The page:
Barack Obama, the reluctant war president, spent part of Wednesday's eighth anniversary of the U.S. operation in Afghanistan discussing the difficult conflict with his national security team, a day after doing the same with bipartisan leaders of Congress.
He deserves credit for seeking a broad range of views about the troubled military campaign, which has cost more than 800 U.S. lives and $223 billion.
But he could talk to every American and still not come up with an easy answer. The options are lousy. And the outcome will fall on Obama and his presidency.
As for what's at stake — Kansas had a painful reminder with the Sept. 12 deaths of two soldiers with area ties: Sgt. Tyler Juden of Arkansas City and Spc. Daniel Cox of Parsons (a Winfield native). Sunday's coordinated attacks on two remote U.S. bases raised the U.S death toll by another eight.
Meanwhile, in a new Associated Press-GfK poll, public support for the war is at 40 percent, down from 44 percent in July and 90 percent in October 2001.
The U.S. commander in Afghanistan, Gen. Stanley McChrystal, reportedly has asked for as many as 40,000 more troops, beyond the 68,000 already authorized.
There are legitimate concerns, however, about how well — and how quickly — a strategy of counterinsurgency and nation building can work in Afghanistan.
Some favor troop reductions and a new strategy of relying on special forces, unmanned drones and airstrikes. This would refocus the mission on eradicating al-Qaida, the terrorist network responsible for the Sept. 11 attacks.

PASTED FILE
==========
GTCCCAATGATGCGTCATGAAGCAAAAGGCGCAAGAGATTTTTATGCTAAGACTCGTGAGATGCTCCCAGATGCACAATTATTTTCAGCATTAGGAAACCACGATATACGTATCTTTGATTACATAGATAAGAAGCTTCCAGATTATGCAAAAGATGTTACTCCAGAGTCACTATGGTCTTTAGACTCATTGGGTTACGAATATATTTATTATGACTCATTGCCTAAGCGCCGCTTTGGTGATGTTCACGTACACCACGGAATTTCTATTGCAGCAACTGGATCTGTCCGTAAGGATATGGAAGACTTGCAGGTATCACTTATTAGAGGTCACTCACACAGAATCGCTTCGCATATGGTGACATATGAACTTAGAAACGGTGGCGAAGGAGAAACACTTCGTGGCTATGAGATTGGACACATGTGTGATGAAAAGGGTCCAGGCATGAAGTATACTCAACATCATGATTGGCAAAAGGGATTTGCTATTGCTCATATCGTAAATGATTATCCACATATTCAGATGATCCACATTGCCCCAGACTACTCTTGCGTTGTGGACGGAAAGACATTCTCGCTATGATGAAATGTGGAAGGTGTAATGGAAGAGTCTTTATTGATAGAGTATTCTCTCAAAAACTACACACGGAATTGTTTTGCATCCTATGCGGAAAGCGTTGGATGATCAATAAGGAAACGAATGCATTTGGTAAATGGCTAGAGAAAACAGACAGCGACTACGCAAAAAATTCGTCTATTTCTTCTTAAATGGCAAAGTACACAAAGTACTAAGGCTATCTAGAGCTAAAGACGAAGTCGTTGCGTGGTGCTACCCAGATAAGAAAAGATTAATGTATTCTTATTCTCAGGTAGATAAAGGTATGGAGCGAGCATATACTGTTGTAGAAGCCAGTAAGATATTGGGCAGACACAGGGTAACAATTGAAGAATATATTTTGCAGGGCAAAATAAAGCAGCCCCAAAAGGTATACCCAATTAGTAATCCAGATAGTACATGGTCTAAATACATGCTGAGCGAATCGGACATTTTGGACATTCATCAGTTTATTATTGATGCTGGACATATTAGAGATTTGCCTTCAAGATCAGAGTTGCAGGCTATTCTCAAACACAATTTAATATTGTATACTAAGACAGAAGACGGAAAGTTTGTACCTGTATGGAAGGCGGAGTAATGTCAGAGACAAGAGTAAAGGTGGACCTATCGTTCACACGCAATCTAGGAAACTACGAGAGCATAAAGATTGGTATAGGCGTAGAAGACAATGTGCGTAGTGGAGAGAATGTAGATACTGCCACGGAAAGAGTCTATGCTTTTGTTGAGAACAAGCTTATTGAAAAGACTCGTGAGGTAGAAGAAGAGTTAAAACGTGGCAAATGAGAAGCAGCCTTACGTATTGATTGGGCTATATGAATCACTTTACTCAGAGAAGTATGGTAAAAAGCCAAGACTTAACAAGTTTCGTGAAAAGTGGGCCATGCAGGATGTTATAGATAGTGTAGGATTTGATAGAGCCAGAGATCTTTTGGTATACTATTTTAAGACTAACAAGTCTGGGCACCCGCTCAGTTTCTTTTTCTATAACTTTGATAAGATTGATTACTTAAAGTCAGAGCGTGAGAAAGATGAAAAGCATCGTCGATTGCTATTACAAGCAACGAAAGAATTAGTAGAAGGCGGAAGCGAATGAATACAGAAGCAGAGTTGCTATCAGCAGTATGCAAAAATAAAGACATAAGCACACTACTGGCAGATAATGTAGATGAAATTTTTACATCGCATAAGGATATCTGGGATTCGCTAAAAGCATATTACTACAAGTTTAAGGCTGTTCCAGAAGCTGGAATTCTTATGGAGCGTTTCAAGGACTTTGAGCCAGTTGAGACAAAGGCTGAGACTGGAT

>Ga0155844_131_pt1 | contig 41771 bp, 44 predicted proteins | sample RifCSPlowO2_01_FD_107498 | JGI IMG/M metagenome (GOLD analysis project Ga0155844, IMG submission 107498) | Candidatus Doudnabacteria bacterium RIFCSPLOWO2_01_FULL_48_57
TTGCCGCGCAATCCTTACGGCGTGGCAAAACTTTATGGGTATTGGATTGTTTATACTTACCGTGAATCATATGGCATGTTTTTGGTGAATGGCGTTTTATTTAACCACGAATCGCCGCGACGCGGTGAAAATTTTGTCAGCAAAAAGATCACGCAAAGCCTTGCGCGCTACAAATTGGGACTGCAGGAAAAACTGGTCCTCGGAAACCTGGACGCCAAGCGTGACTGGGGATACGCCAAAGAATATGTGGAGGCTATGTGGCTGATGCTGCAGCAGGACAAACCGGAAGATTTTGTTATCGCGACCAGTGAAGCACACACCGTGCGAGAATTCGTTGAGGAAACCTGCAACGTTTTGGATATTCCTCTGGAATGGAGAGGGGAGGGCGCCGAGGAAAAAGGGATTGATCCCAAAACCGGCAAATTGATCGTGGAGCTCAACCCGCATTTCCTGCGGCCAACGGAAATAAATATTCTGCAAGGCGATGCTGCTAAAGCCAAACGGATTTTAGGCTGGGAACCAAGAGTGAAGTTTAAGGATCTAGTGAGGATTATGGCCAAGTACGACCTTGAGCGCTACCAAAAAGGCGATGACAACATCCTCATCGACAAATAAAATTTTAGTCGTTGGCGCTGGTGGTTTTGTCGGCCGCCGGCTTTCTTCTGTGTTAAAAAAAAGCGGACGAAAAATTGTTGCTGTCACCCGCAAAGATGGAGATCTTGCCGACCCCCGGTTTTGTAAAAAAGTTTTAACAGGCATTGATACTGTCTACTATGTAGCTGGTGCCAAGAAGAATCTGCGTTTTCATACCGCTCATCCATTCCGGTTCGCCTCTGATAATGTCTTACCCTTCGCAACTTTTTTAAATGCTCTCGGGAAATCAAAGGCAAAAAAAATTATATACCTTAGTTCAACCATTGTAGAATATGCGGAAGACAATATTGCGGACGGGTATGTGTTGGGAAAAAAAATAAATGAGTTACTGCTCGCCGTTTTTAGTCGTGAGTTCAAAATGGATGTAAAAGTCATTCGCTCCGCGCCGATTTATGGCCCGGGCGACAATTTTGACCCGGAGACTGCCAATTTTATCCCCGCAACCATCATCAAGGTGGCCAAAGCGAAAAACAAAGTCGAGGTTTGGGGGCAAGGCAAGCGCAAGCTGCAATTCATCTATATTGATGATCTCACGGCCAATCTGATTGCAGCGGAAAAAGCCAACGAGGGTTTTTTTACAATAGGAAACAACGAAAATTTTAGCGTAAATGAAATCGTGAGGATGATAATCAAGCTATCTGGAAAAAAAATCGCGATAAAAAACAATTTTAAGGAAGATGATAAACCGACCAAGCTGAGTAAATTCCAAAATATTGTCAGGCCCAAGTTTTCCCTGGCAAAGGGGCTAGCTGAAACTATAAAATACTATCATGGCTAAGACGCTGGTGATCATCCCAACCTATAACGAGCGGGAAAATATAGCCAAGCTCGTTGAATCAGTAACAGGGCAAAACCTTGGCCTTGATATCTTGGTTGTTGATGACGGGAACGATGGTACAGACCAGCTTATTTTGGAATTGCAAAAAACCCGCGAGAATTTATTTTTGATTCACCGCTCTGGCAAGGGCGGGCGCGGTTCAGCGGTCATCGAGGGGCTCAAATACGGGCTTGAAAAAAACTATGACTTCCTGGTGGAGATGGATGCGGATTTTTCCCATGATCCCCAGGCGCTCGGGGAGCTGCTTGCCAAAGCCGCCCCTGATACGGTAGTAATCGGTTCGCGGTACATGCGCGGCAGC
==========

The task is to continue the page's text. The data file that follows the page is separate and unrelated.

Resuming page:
But McChrystal has argued against moving from a counterinsurgency strategy to an arm's-length counterterrorism operation, suggesting it would turn Afghanistan into "Chaos-istan."
And whatever the United States does in Afghanistan will affect Pakistan, the nuclear-armed neighbor in which Osama bin Laden and other al-Qaida terrorists are believed to be hiding.
It would look hasty, and probably political, for Obama to reject the best advice of McChrystal outright. And surely nothing good can come to the region, or U.S. national security, from ceding Afghanistan to the Taliban and its oppressive rule.
In the coming days, Obama must turn all the advice he's been getting into a blueprint for success in Afghanistan. If he gets it wrong, the United States risks becoming the latest casualty of the country they call "the graveyard of empires."